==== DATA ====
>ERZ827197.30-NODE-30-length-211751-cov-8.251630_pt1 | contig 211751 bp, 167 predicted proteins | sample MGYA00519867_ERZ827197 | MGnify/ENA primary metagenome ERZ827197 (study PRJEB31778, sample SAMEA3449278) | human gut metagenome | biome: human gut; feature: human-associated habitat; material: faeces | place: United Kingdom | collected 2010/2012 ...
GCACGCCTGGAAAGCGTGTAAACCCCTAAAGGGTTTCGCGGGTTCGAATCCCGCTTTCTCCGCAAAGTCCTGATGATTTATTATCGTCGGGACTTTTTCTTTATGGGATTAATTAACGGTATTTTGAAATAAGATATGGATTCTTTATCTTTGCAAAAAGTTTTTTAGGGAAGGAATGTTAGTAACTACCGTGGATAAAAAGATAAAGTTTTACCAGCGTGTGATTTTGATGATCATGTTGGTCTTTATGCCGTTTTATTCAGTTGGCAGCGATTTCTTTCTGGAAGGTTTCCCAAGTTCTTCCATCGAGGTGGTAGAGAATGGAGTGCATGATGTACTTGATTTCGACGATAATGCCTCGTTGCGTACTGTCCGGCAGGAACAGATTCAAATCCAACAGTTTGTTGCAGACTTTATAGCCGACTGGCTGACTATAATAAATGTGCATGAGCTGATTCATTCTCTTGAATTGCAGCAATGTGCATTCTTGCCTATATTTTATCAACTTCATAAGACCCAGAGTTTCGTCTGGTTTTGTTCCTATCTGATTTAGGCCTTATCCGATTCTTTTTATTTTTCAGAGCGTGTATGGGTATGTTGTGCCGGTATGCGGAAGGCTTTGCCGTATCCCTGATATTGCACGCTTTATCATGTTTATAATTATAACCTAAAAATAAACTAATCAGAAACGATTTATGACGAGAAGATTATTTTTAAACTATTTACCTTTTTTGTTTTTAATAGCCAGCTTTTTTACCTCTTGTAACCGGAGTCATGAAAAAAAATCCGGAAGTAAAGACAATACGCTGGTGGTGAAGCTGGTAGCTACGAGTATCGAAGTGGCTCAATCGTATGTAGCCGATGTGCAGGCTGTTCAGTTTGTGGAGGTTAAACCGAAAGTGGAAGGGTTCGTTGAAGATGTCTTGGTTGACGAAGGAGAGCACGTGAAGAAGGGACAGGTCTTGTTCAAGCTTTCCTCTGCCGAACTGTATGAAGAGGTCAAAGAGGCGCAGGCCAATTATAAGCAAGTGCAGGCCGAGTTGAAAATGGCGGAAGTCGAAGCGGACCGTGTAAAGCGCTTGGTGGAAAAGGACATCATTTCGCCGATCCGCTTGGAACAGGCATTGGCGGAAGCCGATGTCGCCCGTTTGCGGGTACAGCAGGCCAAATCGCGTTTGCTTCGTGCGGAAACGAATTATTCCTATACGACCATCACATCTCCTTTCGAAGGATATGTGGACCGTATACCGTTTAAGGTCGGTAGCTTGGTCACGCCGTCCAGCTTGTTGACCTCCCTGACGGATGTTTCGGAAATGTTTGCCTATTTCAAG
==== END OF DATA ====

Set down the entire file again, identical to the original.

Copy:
>ERZ827197.30-NODE-30-length-211751-cov-8.251630_pt1 | contig 211751 bp, 167 predicted proteins | sample MGYA00519867_ERZ827197 | MGnify/ENA primary metagenome ERZ827197 (study PRJEB31778, sample SAMEA3449278) | human gut metagenome | biome: human gut; feature: human-associated habitat; material: faeces | place: United Kingdom | collected 2010/2012 ...
GCACGCCTGGAAAGCGTGTAAACCCCTAAAGGGTTTCGCGGGTTCGAATCCCGCTTTCTCCGCAAAGTCCTGATGATTTATTATCGTCGGGACTTTTTCTTTATGGGATTAATTAACGGTATTTTGAAATAAGATATGGATTCTTTATCTTTGCAAAAAGTTTTTTAGGGAAGGAATGTTAGTAACTACCGTGGATAAAAAGATAAAGTTTTACCAGCGTGTGATTTTGATGATCATGTTGGTCTTTATGCCGTTTTATTCAGTTGGCAGCGATTTCTTTCTGGAAGGTTTCCCAAGTTCTTCCATCGAGGTGGTAGAGAATGGAGTGCATGATGTACTTGATTTCGACGATAATGCCTCGTTGCGTACTGTCCGGCAGGAACAGATTCAAATCCAACAGTTTGTTGCAGACTTTATAGCCGACTGGCTGACTATAATAAATGTGCATGAGCTGATTCATTCTCTTGAATTGCAGCAATGTGCATTCTTGCCTATATTTTATCAACTTCATAAGACCCAGAGTTTCGTCTGGTTTTGTTCCTATCTGATTTAGGCCTTATCCGATTCTTTTTATTTTTCAGAGCGTGTATGGGTATGTTGTGCCGGTATGCGGAAGGCTTTGCCGTATCCCTGATATTGCACGCTTTATCATGTTTATAATTATAACCTAAAAATAAACTAATCAGAAACGATTTATGACGAGAAGATTATTTTTAAACTATTTACCTTTTTTGTTTTTAATAGCCAGCTTTTTTACCTCTTGTAACCGGAGTCATGAAAAAAAATCCGGAAGTAAAGACAATACGCTGGTGGTGAAGCTGGTAGCTACGAGTATCGAAGTGGCTCAATCGTATGTAGCCGATGTGCAGGCTGTTCAGTTTGTGGAGGTTAAACCGAAAGTGGAAGGGTTCGTTGAAGATGTCTTGGTTGACGAAGGAGAGCACGTGAAGAAGGGACAGGTCTTGTTCAAGCTTTCCTCTGCCGAACTGTATGAAGAGGTCAAAGAGGCGCAGGCCAATTATAAGCAAGTGCAGGCCGAGTTGAAAATGGCGGAAGTCGAAGCGGACCGTGTAAAGCGCTTGGTGGAAAAGGACATCATTTCGCCGATCCGCTTGGAACAGGCATTGGCGGAAGCCGATGTCGCCCGTTTGCGGGTACAGCAGGCCAAATCGCGTTTGCTTCGTGCGGAAACGAATTATTCCTATACGACCATCACATCTCCTTTCGAAGGATATGTGGACCGTATACCGTTTAAGGTCGGTAGCTTGGTCACGCCGTCCAGCTTGTTGACCTCCCTGACGGATGTTTCGGAAATGTTTGCCTATTTCAAG